So, let's say you're a liberal judge -- or, in this case, a whole bunch of liberal judges ruling en banc -- and you really don't like the Heller decision. However, the author of that decision recently died, so you figure you can tee up the Supreme Court to reverse it in a new precedent. Thus, you decide to issue a ruling completely ignoring the Heller decision, and creating a wholly new standard for what kind of weapons deserve 2nd Amendment protection.
The problem is that the new standards doesn't just ignore Heller. It also directly violates the logic of the prior most-important 2nd Amendment Supreme Court Ruling, United States vs. Miller.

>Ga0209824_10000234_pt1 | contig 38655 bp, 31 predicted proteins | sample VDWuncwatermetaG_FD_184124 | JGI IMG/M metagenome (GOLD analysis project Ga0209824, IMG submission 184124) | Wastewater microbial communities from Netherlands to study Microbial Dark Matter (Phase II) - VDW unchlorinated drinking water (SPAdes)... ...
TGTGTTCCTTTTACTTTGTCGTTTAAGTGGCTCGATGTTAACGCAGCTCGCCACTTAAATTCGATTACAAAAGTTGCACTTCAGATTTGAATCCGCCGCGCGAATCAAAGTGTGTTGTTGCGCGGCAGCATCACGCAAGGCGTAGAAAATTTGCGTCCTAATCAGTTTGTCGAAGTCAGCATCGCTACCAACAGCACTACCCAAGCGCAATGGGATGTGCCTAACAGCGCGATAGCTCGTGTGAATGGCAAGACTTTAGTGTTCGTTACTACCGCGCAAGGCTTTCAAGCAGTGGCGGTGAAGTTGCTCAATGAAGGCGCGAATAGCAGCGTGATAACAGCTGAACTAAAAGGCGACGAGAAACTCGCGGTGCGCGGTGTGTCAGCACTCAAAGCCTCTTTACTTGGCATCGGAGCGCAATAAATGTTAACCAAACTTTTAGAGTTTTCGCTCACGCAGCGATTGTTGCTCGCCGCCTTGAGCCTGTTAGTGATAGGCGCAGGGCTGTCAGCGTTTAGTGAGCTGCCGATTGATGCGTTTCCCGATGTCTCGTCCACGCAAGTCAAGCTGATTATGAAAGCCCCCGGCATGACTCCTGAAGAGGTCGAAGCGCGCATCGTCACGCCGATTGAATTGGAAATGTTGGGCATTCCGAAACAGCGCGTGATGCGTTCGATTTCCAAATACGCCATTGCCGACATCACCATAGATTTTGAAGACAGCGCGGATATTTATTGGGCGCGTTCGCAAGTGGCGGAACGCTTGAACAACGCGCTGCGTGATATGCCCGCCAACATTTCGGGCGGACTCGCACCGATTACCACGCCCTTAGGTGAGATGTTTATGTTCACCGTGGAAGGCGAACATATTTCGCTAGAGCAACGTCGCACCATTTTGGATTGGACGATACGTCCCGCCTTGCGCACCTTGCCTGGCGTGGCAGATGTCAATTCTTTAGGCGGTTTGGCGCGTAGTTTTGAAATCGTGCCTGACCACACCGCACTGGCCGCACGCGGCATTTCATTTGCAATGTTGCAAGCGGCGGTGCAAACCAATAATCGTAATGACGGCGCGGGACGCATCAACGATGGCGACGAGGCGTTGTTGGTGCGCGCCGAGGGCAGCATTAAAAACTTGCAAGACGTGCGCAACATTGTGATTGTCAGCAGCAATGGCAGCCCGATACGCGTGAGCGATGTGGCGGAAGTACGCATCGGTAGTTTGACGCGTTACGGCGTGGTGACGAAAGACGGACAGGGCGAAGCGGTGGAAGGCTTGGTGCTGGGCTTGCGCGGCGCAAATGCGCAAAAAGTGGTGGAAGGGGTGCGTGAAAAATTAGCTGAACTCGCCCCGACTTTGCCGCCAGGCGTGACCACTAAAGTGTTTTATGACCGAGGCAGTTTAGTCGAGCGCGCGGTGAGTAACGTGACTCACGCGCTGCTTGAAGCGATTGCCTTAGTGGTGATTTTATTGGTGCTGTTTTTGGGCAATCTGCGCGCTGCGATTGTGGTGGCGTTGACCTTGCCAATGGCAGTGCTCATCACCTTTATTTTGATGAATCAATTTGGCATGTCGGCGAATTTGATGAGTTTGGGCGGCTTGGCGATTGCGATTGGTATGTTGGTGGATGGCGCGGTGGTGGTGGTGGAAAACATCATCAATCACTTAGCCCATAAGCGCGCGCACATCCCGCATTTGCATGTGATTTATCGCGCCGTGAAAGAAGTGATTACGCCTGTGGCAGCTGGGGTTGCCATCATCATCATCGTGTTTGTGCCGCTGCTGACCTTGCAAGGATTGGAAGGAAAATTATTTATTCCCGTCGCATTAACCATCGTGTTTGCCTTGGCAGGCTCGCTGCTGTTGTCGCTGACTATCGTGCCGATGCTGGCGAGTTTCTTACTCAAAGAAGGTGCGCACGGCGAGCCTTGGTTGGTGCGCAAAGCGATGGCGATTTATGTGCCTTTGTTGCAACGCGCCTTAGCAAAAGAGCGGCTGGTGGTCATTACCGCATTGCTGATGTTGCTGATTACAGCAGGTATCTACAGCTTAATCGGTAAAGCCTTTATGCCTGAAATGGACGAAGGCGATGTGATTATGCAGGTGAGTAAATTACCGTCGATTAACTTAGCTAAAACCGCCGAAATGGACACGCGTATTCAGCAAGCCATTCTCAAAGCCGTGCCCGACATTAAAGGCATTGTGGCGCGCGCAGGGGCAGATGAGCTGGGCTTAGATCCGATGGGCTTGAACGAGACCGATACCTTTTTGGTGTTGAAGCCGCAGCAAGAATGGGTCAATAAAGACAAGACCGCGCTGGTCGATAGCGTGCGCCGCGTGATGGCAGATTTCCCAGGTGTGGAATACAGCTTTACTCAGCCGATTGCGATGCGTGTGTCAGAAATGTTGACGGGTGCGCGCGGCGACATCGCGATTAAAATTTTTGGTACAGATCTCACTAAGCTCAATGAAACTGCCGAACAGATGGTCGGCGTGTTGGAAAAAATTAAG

The Miller ruling appears to say that the only weapons the 2nd Amendment protects are those that are suitable for militia service, as for example by being of "ordinary military equipment." What the new 4th Circuit case says is that no weapons are protected if they are "most useful in military service." In other words, the two categories are mutually exclusive: the Supreme Court's standard is exactly the opposite of the 4th Circuit's.
And that's if you throw out the Heller decision entirely, as if it never existed.
However, it does exist.